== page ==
A couple of weeks ago I wrote a post about a site in Hertfordshire, England called "Arthur's Seat" that has long been associated with the famous (but possibly mythical) sixth-century king, but which dates from Neolithic times -- over four millennia earlier.
The difficulty with teasing out fact from fiction, when there are scant contemporaneous written records of any reliability, is apparent. A good many historians think that Arthur is based on a real person, who was a Celtic (or Celto-Roman) chieftain and fought against the first invasions of the Saxons, but the phrase "based upon" is being used in the loosest possible sense. How many of the other figures in the Arthurian Legend cycle -- Guinevere, Lancelot, Galahad, Gawain, the Knights Who Say "Ni" -- were even within hailing distance of reality is unknown, and probably unknowable.
Of course, there are always new discoveries being made, even in an extensively-researched place like England. The most recent, and the reason the topic of Arthur comes up (again), is a manuscript found in an archive in Bristol, which I found out about because of my friend Gil Miller, who is a frequent contributor to Skeptophilia.
The manuscript dates from the middle of the thirteenth century, and has a few interesting features. The text is very similar to known copies of the Lancelot-Grail Cycle, which formed the basis of Thomas Malory's famous Le Morte d'Arthur. It has a few curious differences, though, particularly surrounding the relationship between Merlin and Viviane (also called Nimué) -- the Lady of the Lake.
In most copies of the Lancelot-Grail Cycle, Viviane writes magic words on her groin, and this binds Merlin to her will, inducing him to have sex with her and teach her all of his knowledge. Once she's had her way with him as much as she wants and has learned everything she can from him, she puts him into a charmed sleep -- this prevents him from assisting King Arthur in his fight at the Battle of Camlann against his villainous nephew Mordred (or Modred or Medraut), resulting in the deaths of both Arthur and Mordred. Afterward, Merlin is fated to sleep "until Britain needs him again," at which he'll awaken and use his magic to save the day and make up for allowing Arthur to die.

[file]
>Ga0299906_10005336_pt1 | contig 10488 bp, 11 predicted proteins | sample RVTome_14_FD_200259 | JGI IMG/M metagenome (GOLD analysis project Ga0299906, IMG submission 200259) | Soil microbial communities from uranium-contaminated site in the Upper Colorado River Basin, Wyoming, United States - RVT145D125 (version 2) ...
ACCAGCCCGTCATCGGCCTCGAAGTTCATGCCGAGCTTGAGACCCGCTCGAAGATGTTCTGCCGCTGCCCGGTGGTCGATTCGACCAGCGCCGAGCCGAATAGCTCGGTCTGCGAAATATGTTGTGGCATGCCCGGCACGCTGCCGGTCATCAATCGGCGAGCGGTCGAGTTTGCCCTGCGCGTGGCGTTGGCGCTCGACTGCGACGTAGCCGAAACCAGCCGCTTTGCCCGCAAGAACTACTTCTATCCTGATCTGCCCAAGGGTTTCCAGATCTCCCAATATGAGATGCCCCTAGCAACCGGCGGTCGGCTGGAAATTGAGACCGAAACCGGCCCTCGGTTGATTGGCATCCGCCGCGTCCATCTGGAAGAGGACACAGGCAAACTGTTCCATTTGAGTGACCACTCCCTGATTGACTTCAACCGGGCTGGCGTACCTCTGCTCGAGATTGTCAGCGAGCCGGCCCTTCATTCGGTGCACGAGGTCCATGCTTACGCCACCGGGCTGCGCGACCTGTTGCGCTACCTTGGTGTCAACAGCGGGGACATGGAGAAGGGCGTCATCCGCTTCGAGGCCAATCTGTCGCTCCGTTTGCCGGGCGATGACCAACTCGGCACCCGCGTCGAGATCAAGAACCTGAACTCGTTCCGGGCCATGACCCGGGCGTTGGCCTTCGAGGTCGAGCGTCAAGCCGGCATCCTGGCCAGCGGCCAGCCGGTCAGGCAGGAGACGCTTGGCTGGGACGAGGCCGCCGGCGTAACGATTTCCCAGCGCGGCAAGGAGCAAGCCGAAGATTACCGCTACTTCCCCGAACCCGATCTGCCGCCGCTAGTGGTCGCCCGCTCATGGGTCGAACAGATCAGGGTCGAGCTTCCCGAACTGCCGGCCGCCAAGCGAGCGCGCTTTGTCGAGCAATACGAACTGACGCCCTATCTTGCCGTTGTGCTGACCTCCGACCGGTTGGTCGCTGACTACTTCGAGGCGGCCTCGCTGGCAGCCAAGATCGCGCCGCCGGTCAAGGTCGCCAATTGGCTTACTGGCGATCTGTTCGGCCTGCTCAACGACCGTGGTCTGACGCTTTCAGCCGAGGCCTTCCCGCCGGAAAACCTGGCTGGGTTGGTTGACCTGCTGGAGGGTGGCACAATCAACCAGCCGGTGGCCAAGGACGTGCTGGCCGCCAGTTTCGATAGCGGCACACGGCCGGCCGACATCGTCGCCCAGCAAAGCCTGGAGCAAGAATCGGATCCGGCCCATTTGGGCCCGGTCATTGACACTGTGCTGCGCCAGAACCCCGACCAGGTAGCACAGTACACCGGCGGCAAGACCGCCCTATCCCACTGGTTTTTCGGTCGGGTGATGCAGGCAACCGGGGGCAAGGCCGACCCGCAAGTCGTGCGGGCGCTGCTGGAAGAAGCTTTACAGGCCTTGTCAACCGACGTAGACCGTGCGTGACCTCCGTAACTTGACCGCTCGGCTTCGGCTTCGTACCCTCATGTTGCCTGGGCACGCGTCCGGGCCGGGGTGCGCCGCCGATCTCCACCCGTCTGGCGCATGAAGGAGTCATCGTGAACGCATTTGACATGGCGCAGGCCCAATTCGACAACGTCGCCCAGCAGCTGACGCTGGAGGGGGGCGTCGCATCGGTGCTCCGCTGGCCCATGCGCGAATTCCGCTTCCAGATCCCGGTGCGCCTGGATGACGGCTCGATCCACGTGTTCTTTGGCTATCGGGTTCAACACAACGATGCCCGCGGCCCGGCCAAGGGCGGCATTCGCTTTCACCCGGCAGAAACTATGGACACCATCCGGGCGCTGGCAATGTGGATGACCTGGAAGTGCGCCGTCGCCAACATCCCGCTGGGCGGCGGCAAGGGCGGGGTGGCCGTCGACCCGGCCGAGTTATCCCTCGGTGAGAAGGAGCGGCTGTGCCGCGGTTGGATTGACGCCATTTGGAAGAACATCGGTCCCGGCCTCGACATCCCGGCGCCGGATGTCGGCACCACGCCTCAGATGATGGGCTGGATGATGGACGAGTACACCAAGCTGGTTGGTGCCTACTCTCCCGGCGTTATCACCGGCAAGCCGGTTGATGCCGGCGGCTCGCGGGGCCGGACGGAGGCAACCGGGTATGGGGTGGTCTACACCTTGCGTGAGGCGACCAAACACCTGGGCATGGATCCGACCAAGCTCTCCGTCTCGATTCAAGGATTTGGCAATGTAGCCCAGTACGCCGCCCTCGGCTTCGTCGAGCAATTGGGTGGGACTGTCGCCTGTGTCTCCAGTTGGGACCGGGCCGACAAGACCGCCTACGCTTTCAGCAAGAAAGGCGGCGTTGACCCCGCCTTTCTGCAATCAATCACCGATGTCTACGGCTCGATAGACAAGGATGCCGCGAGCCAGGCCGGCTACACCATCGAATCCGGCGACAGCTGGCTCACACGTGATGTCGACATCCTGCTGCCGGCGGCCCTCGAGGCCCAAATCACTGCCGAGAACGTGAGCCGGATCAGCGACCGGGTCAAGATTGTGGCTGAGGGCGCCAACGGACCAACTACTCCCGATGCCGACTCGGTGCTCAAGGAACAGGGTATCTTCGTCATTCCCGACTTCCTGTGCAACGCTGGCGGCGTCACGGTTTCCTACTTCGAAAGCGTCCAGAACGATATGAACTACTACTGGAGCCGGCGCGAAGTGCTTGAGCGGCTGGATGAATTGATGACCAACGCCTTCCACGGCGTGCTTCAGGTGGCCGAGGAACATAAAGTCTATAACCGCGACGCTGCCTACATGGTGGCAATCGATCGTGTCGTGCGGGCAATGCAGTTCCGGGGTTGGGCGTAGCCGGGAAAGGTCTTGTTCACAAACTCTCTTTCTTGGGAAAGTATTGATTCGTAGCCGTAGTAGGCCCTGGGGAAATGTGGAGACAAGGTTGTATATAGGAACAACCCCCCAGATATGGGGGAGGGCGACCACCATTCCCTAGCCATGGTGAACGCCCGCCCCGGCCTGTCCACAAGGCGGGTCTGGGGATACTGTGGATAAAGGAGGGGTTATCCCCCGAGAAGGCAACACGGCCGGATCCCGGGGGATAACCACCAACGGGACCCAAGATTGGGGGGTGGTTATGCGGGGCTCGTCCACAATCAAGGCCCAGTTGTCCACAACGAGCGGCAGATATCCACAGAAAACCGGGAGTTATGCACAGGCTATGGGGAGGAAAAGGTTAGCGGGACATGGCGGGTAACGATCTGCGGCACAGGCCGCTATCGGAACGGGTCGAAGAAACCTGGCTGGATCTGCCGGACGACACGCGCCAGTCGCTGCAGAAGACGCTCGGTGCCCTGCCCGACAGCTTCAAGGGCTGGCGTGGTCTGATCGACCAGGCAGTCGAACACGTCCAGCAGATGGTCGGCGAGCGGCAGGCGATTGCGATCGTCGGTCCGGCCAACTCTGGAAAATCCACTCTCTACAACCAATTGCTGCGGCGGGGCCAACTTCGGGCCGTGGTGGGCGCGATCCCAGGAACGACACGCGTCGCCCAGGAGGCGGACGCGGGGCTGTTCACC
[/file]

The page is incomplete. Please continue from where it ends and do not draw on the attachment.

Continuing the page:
The new version takes out some of the more risqué bits. Viviane inscribes the magic words on a ring instead of on her skin, and Merlin is simply bewitched rather than doing the deed with her. The outcome is the same -- Merlin gets put into a charmed sleep -- but otherwise, the Bristol fragments have been cleaned up a bit by the prudish sorts. Here's the passage from one of the standard sources:
And the girl [Viviane] made Merlin lie down in her lap, and she started to ask him questions. She moved around him, and seduced him again and again until he was sick with love for her. And then she asked him to teach her how to put a man to sleep. And he knew very well what she was planning, but nevertheless, he could not prevent himself from teaching her this skill, and many others as well, because Our Lord God wanted it this way. And he taught her three names, which she inscribed on a ring every time that she had to speak to him. These words were so powerful that when they were imprinted on her, they prevented anyone from speaking to her. She put all of this down in writing, and from then on, she manipulated Merlin every time that he came to talk to her, so that he had no power over her. And that is why the proverbs say that women have one more trick than the devil.